Mid Councils Newsletter, May 4, 2015
musings from the road
The last time this newsletter came out it was just after the PMA Board held its spring meeting. As may be true for your e-newsletter in your mid council, there is a lead time to the production of this newsletter. So, the little musings that I include had been written before the board met. I am sure that you have seen reports from that meeting in the church press or on Facebook or Twitter. What is your take away from all that you heard about that meeting? I was there as a member of the PMA staff, so I know what you know about the closed part of the meeting. I was able to observe what was happening during that long wait and that influences the way I will answer the question above.
The only other time that I have had to sit outside of a meeting of an elected body for which I was staff (other than very brief absences when one council or another was deciding the details of my compensation in a personnel meeting) was when the presbytery I served was deciding whether to endorse me as a candidate for Moderator of the General Assembly. It was not executive session, so people told me afterwards that the debate centered around how they would function if I was away for a good part of two years. It was tough sitting out there in the hallway by myself trying to figure out what was taking so long. But that was nothing compared to the dozen hours over two days that the PMA staff was held in limbo by the Board. Some staff had resource people there for committee meetings who had to leave before those meetings actually happened. I think we were notified four or five times that the board would come into full session only to be told that they were not yet ready to do so. Then when the report finally came, it was so couched in legal language that there was still no clarity about what it meant. It felt kind of like waiting for a jury (which I have never done) and then not really understanding what the verdict meant.
Here is what I observed. Some of us who hung around for the whole waiting period had the opportunity to have conversations for which we never otherwise have time. That was a gift. On Thursday morning when about sixty staff were gathered at the time we had been told the report would come only to be told it was another false alarm, the group kind of spontaneously had a hymn sing and joined in prayer together. And, I saw the Evangelism staff being calm in the face of the continuing ambiguity about how their work will go forward and who will be working alongside them. Overall the mood was anxious but resolute that we have work to do to continue to serve the PC(USA) as it continues to be a community of faith, hope, love, and witness.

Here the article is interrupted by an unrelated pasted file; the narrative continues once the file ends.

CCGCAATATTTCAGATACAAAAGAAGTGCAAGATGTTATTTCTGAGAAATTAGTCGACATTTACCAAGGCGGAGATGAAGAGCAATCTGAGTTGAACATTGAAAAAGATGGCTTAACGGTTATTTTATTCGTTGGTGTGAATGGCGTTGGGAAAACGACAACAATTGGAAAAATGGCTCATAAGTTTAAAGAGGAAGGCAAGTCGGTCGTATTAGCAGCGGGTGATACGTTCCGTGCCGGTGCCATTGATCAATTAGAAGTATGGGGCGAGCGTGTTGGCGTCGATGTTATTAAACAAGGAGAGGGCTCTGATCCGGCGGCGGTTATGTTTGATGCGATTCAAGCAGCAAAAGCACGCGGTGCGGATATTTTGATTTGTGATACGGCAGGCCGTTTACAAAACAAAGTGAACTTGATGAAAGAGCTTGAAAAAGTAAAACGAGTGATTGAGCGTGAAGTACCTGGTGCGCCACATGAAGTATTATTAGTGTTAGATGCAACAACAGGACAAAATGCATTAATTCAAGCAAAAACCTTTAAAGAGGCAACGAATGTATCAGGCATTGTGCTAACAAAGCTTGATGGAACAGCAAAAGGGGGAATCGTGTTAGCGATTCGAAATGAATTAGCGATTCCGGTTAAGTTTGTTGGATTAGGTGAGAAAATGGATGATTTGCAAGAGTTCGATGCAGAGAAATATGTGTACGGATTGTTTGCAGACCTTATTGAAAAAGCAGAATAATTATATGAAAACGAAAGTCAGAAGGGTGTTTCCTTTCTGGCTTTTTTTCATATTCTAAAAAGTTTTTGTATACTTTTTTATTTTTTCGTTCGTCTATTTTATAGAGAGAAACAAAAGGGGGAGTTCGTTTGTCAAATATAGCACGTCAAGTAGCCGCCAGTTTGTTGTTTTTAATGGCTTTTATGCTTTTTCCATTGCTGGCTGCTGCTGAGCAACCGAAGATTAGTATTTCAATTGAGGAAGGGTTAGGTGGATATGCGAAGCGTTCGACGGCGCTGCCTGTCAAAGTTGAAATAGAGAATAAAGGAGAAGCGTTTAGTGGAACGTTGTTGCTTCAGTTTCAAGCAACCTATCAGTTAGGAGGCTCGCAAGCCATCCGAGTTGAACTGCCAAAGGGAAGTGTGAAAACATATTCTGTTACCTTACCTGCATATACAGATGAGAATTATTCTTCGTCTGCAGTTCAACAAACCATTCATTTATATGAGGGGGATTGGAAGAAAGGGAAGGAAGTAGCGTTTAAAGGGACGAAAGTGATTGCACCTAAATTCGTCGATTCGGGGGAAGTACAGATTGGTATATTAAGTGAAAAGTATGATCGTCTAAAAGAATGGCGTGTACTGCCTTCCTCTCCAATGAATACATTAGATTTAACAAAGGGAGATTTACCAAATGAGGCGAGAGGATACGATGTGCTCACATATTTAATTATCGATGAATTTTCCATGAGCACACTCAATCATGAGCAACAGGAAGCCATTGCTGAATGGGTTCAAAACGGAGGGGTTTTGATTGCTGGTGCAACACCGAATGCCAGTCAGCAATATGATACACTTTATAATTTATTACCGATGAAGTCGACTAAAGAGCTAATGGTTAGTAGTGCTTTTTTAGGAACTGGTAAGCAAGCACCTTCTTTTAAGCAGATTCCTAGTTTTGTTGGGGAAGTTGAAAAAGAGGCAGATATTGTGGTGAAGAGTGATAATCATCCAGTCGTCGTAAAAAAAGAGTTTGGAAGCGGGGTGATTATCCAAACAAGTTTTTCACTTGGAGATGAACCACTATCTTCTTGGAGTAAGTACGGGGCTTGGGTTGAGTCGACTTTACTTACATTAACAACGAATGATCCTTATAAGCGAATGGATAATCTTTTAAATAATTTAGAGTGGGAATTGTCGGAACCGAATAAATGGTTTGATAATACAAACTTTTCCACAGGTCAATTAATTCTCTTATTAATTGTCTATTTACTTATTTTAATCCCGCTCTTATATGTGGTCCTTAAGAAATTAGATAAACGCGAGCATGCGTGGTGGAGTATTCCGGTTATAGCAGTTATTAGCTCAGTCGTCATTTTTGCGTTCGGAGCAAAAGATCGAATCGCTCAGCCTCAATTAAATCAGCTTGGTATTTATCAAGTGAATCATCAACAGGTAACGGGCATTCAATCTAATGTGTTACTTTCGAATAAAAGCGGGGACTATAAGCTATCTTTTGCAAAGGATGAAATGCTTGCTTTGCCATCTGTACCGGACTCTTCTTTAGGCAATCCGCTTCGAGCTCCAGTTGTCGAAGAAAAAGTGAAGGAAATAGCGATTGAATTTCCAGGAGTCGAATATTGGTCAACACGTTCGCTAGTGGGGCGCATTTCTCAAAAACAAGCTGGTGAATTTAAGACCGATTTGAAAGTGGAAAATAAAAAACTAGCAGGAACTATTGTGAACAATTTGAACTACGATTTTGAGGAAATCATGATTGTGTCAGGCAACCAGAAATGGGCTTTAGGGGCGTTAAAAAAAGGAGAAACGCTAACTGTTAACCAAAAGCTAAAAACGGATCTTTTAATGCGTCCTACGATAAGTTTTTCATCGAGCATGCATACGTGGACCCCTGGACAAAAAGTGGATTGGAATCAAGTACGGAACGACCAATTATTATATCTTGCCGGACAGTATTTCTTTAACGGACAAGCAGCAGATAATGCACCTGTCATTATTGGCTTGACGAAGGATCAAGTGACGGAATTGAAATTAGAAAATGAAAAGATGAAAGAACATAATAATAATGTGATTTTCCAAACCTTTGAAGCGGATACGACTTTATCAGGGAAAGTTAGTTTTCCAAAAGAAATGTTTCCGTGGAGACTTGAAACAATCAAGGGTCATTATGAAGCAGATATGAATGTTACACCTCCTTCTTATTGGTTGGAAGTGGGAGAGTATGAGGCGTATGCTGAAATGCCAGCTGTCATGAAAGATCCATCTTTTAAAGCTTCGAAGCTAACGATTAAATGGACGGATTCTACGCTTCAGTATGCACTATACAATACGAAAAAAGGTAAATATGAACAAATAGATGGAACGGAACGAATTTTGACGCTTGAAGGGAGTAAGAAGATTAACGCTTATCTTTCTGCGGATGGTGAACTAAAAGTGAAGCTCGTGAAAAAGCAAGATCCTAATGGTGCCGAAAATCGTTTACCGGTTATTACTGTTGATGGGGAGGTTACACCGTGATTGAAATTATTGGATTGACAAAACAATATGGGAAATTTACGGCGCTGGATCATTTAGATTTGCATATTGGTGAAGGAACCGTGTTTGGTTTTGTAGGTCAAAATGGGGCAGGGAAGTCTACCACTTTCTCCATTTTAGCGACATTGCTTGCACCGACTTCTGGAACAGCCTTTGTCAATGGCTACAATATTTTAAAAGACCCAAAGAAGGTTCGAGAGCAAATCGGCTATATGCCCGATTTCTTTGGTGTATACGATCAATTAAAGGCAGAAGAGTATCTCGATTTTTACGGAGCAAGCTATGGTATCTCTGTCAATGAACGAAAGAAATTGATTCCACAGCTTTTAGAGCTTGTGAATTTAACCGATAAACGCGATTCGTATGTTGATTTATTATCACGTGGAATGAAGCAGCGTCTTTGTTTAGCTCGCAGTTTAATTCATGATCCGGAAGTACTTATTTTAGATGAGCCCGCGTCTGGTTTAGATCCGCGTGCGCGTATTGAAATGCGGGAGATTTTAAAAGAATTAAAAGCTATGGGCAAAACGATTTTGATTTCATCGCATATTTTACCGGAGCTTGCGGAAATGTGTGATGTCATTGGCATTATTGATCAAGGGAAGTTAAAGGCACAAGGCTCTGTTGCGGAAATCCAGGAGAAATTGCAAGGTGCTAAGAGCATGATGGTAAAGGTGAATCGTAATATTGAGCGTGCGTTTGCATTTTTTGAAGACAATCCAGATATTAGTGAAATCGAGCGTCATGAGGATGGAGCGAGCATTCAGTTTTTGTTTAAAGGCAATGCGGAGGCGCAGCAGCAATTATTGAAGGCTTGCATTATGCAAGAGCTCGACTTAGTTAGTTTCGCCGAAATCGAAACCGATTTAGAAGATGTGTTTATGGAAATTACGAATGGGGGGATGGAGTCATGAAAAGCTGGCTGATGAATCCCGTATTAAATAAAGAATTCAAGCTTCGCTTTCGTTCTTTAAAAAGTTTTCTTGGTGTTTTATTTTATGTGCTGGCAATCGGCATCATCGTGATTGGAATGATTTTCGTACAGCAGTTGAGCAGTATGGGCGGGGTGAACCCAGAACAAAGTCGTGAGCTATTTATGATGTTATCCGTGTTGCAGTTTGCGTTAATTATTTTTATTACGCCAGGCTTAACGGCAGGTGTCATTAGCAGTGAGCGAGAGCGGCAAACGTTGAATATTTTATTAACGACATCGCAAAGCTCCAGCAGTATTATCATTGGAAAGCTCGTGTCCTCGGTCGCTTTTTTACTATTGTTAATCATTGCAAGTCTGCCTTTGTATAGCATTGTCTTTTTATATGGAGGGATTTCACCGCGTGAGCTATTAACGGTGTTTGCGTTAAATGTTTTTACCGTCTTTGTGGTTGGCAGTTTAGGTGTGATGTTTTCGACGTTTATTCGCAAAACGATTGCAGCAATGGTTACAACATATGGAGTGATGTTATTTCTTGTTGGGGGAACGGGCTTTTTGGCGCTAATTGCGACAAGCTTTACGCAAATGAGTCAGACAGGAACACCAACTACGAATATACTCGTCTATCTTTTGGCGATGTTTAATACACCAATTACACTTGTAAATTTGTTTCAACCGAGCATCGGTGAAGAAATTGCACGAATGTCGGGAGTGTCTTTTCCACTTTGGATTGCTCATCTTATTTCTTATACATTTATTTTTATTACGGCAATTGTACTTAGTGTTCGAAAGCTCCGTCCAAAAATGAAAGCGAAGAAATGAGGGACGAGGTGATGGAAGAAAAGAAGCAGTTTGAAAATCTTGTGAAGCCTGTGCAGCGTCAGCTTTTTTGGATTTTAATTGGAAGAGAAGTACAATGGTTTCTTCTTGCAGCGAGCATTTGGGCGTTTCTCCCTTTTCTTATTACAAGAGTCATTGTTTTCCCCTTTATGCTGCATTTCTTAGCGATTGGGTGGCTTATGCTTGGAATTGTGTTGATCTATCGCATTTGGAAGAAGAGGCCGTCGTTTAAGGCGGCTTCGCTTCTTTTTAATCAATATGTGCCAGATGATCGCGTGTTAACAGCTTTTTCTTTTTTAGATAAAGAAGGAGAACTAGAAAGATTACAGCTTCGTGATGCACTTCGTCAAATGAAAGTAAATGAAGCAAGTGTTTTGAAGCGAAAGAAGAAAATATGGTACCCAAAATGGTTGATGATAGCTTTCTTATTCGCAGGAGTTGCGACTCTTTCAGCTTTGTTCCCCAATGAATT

The other take away is something that I heard Hunter Farrell put into words as he was reporting to the staff a week later about the other headline-making news of the Board meeting. Funding for world mission has fallen to the level that several mission coworkers will need to leave the field this year and dozens will leave before the end of their terms next year. He said that what we are facing is a “crisis of community.” Our denomination needs to find a new way to define our life together as we respond to God’s call to us to respond to the good news with the abundance of resources with which we have been blessed.
As you visit with the congregations or presbyteries in your care, how are you encouraging them to have these deep conversations about who we are and why we are better together than apart? How would you answer that question for yourself? For me it starts and ends with our theology and the polity and witness that grow from it. No one of us is equipped to respond to the grace of God in Jesus Christ by ourselves. We need to worship together and study together with people who also take the scriptures seriously and welcome the gifts of all people into leadership. We need to build on the reputation at home and around the world that our ancestors so carefully crafted as people who built schools and hospitals to reach out to all in need because we have been blessed to be a blessing. We need to center ourselves in an ancient faith that is willing to say we may not have it exactly right, that we are open to being changed and reformed by the continuing guidance of the Holy Spirit. It is our call and our joy to be the ones in leadership in this time that is ready for what comes next and to be among those who will help to lead the way toward God’s future.
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